“In August 1937 the most extensive and cruel period of political repression began,” wrote the late Arseny Roginsky in an Afterword to the Kommunarka Book of Remembrance. “In July the NKVD departments across the USSR had already began to set aside special ‘zones’, areas for the mass burial of those they shot. For locals these usually became known, euphemistically, as army firing ranges.
“This was how the zones that we know today came into being: the Levashovo Wasteland near Leningrad, Kuropaty near Minsk, the Golden Hill near Chelyabinsk, Bykovnya on the outskirts of Kiev, and many others.”
For decades after the death of Stalin in 1953, these sites remained in the hands of the NKVD’s successor, the KGB, and only in the very last years of the Soviet Union did they become known as the burial sites and killing fields of the Great Terror. There were two “firing ranges” on the outskirts of Moscow, at Butovo and Kommunarka.
An elite burial ground
Moscow was, in this respect, no different to other major cities throughout the USSR. Between 1937 and 1941 at least 32,000 people from Moscow were shot in cases “investigated” by the NKVD; no less than 29,200 of this total were executed in 1937-1938 at the peak of the Great Terror.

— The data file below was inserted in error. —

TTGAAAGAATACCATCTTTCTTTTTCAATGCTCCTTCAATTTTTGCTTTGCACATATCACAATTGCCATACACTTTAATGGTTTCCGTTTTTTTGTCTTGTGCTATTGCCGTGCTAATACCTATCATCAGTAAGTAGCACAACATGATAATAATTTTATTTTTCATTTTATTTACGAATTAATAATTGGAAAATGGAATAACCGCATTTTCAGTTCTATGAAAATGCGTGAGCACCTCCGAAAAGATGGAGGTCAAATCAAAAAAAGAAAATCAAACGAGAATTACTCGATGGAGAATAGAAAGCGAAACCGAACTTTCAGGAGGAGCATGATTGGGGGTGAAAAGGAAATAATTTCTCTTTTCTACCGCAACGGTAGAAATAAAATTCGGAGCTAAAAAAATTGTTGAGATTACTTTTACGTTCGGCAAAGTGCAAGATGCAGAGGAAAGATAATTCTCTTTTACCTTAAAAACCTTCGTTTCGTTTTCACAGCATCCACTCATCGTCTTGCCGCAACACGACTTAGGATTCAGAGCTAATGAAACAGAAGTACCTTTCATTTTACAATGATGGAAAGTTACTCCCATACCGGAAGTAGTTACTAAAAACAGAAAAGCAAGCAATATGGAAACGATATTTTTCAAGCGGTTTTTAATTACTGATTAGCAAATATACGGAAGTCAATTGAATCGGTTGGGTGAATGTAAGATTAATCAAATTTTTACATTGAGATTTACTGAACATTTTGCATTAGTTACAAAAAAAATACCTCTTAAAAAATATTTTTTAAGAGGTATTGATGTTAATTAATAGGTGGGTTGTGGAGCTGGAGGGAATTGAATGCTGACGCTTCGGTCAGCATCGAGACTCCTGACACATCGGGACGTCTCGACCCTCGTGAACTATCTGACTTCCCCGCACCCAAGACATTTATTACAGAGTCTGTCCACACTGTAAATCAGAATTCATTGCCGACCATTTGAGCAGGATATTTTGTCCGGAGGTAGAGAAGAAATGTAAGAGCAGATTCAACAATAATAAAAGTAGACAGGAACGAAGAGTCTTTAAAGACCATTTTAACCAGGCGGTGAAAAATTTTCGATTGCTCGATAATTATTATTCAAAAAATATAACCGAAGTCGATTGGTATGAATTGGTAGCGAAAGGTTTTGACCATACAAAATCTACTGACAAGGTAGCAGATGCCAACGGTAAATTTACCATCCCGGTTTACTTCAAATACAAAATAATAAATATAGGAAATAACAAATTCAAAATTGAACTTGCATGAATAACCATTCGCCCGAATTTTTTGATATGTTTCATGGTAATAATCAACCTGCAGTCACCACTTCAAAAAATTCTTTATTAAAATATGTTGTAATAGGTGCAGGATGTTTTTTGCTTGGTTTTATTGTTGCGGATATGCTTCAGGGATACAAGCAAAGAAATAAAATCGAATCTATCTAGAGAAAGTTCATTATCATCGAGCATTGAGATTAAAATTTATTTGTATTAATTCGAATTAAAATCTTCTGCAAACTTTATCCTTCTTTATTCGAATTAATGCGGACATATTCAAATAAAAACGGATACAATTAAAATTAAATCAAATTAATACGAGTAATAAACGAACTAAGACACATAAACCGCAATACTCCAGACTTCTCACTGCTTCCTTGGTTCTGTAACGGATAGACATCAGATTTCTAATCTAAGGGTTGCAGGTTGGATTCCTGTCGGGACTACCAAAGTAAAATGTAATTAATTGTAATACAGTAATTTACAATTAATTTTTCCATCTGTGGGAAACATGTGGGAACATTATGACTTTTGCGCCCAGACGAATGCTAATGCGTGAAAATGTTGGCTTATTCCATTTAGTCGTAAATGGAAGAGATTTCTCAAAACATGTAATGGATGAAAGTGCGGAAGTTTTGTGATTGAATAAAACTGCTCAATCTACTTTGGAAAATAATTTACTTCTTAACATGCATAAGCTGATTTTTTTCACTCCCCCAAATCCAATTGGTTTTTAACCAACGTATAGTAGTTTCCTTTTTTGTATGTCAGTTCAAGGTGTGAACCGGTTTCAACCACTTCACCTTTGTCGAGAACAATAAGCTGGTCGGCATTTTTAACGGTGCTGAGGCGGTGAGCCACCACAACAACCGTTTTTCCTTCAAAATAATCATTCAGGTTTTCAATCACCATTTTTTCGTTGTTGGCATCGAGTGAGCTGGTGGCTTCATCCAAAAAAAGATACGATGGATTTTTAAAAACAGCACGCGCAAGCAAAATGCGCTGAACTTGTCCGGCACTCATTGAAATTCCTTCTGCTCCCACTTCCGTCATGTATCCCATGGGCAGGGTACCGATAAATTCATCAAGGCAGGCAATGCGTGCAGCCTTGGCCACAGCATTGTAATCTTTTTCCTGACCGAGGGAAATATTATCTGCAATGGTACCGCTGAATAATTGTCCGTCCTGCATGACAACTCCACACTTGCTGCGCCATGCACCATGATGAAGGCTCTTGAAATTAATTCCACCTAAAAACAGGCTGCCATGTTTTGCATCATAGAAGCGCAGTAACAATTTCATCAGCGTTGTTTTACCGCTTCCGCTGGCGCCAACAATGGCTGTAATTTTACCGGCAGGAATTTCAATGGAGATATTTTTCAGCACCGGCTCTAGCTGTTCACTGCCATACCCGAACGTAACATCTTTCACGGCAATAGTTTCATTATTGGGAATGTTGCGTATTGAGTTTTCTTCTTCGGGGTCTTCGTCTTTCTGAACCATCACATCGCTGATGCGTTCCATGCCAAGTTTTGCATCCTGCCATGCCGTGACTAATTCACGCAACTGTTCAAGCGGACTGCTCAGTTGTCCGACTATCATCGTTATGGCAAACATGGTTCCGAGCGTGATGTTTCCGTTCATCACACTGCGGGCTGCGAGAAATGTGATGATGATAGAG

In other ways, the Soviet capital was different. It was the setting for a succession of Show Trials between 1936 and 1938 at which former Bolshevik leaders were found guilty of conspiring with the enemies of the Soviet Union, and Kommunarka was the burial ground for the Soviet elite. Most of the people shot and buried there, as participants in the “Right-Trotskyist Conspiracy”, were Soviet leaders and administrators of various rank: government ministers, military and naval commanders, diplomats and directors of intelligence agencies, secretaries of Party regional committees and heads of NKVD departments, directors of the largest factories, chief editors of newspapers, and heads of research institutes. The fate of these high-ranking individuals was often shared by their wives, children and relations.